It's official: Hillary Clinton is the preferred presidential candidate of Wall Street.
As it looks more and more like the 2016 presidential election will be between Hillary Clinton and Donald Trump, Wall Street is making it clear which side it's on.
Wall Street has raised nearly $23 million for Clinton this election. At least $4.2 million from Wall Street has gone into Clinton's presidential campaign, and another $18.7 million has gone to the super PAC backing her, The Wall Street Journal reported Sunday.
In March alone, Wall Street raised $344,000 for Clinton — more than all other candidates combined.
Clinton received 53 percent of Wall Street donations in March, according to a Wall Street Journal analysis of fundraising data gathered by the nonpartisan non-profit research organization the Center for Responsive Politics.
In 2015, roughly one-third (32 percent) of Wall Street donations went to Clinton's campaign. From January through February, Clinton's campaign continued to take in 33 percent of campaign contributions from financial-services executives.
More than one-third of the money business interests have donated to presidential campaigns has gone to benefit Clinton, the Journal reported.
Many of the Wall Street donors to former Republican presidential candidates Marco Rubio and Jeb Bush have thrown their weight behind Clinton, since their preferred candidates dropped out of the race.
More than 500 donors, including many Wall Street executives, who gave money to a Republican presidential candidate who dropped out have since given money to Clinton, according to analysis by the nonpartisan organization Crowdpac cited by the Journal.
Moreover, the super PAC backing Clinton, Priorities USA Action, "is also heavily backed by Wall Street donors," the newspaper wrote. Wall Street has poured $18.7 million into the pro-Clinton Super PAC. "No other industry has given more," the Wall Street Journal added.
Trump, on the other hand, has never gotten more than 1 percent of Wall Street contributions, in any month through March.
Meanwhile, top Republican Party donors have spent millions trying to undermine Trump's campaign.
A Republican lobbyist explained to the Journal that corporations fear the uncertainty around Trump. On the other hand, “They know Hillary. And they know that she is not antibusiness.”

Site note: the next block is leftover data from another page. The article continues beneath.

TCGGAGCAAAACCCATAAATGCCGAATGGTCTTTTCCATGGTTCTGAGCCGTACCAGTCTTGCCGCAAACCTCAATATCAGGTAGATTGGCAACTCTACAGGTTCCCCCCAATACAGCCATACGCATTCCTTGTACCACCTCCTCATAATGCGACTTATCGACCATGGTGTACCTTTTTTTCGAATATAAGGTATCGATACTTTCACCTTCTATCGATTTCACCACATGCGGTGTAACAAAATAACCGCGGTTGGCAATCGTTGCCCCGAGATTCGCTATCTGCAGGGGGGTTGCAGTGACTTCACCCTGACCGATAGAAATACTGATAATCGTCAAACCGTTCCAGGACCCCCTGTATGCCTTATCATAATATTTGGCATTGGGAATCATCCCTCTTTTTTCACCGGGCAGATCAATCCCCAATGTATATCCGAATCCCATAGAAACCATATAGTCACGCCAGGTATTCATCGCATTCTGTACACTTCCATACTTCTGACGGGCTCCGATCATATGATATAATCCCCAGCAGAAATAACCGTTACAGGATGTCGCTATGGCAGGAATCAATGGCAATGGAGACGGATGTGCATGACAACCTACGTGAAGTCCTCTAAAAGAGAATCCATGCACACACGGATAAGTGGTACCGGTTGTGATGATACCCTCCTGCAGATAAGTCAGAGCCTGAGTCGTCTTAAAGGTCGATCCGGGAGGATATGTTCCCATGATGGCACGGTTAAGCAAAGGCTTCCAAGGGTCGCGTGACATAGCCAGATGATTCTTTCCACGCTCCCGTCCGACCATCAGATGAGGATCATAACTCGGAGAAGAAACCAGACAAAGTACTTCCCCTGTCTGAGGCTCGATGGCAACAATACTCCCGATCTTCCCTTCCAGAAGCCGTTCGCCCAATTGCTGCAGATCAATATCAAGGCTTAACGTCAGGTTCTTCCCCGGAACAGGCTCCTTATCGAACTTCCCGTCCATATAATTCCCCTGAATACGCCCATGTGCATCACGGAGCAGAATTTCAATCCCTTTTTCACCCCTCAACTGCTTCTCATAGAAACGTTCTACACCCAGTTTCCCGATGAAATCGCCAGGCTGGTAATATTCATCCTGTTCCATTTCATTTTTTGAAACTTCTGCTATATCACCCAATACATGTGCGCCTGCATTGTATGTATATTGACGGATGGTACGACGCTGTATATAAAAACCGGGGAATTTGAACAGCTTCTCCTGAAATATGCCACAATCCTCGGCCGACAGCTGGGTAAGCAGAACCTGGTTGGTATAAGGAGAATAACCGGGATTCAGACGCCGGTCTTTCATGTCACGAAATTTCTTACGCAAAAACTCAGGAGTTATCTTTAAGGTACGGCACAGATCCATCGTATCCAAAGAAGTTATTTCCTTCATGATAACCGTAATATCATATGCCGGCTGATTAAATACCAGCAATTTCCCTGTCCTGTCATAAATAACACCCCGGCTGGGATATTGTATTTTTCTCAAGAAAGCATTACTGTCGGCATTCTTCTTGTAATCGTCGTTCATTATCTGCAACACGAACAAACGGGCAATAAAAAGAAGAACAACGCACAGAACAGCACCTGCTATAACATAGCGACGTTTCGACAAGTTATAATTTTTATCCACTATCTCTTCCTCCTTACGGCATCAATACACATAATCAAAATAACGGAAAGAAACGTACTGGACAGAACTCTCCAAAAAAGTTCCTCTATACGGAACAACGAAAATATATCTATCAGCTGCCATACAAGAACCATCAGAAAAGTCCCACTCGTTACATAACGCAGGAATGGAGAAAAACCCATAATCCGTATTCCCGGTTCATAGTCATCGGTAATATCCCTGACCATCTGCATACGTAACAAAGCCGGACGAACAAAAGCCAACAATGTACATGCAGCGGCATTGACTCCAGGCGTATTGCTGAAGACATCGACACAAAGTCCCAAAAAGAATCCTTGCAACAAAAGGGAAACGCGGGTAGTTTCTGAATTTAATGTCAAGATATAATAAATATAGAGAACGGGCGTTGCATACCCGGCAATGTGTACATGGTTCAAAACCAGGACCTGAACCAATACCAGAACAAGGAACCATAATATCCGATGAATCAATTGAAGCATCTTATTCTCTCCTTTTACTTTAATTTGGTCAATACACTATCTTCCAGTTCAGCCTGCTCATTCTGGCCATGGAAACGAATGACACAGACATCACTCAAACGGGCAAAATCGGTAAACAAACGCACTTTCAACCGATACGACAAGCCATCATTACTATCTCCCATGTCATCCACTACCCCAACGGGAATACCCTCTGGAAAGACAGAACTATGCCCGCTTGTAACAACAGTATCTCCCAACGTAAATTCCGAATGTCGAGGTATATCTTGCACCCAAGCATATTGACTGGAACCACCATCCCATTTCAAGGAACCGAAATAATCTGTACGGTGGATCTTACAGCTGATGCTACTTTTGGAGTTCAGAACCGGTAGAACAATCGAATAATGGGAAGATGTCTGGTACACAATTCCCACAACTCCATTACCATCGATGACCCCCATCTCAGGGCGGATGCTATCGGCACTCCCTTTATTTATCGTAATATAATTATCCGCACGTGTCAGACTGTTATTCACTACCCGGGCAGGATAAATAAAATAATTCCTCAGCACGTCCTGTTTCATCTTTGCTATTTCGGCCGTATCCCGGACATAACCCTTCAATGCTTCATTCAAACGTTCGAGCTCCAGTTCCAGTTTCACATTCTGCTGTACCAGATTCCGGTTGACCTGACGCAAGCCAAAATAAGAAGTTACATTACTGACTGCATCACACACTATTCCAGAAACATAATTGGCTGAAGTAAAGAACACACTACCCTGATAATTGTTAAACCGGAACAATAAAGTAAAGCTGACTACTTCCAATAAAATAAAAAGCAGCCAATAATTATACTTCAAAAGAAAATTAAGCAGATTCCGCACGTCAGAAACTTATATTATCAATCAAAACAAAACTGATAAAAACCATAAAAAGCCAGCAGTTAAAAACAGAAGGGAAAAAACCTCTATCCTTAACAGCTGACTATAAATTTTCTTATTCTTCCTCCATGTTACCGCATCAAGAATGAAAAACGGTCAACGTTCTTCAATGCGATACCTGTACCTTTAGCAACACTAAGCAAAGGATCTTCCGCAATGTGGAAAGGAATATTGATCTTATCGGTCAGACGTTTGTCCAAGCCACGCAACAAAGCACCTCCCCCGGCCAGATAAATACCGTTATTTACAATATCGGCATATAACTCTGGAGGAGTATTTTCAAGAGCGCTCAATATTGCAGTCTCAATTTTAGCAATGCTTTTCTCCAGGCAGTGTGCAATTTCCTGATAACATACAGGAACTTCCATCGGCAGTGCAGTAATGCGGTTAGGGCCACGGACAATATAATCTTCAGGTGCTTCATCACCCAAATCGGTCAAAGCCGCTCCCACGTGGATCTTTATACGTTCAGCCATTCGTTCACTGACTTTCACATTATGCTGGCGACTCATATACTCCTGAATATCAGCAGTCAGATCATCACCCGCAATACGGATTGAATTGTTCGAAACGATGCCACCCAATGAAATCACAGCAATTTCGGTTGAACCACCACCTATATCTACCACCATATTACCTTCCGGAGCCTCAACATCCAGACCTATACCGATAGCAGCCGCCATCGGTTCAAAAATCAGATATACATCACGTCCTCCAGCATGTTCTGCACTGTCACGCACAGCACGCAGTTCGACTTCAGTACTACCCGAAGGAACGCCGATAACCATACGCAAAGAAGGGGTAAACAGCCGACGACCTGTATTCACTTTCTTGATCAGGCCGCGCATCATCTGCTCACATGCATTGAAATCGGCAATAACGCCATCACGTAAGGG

A lifelong donor to Republicans who works as an investment specialist at financial services corporation Merrill Lynch told the newspaper that he is backing Clinton, and donated the maximum amount allowed to her campaign.
Even some Wall Street executives who previously supported Trump have jumped ship and poured money into Clinton's campaign instead.
A few Wall Street donors have said they plan to back Trump, the Journal noted. And Trump recently selected a former Goldman Sachs official to serve as his national finance chairman.
"Still, Mrs. Clinton’s ability so far to draw the support of business donors, even those who lean Republican, suggests she is reversing the flow of Wall Street money toward the GOP ever since big banks, investment firms and hedge funds fell out of favor with President Barack Obama," the newspaper added.
"Hillary Clinton is consolidating her support among Wall Street donors and other businesses ahead of a general-election battle with Donald Trump," the Journal wrote.
The financial-services sector donated more than any other industry in the 2012 presidential election between Barack Obama and Mitt Romney, the report noted, more than $90 million. Romney received roughly three times as much Wall Street money as Obama.
In this presidential campaign, it is the Democratic presidential candidate that has the bulk of the support of Wall Street.
"Mrs. Clinton’s popularity on Wall Street could prove a liability with some liberal voters, as primary rival Bernie Sanders has attacked her for being too cozy with the financial industry," the Wall Street Journal wrote. "But winning back a sizable chunk of money that went to Mr. Romney four years ago would likely give Mrs. Clinton a big fundraising advantage in the general election."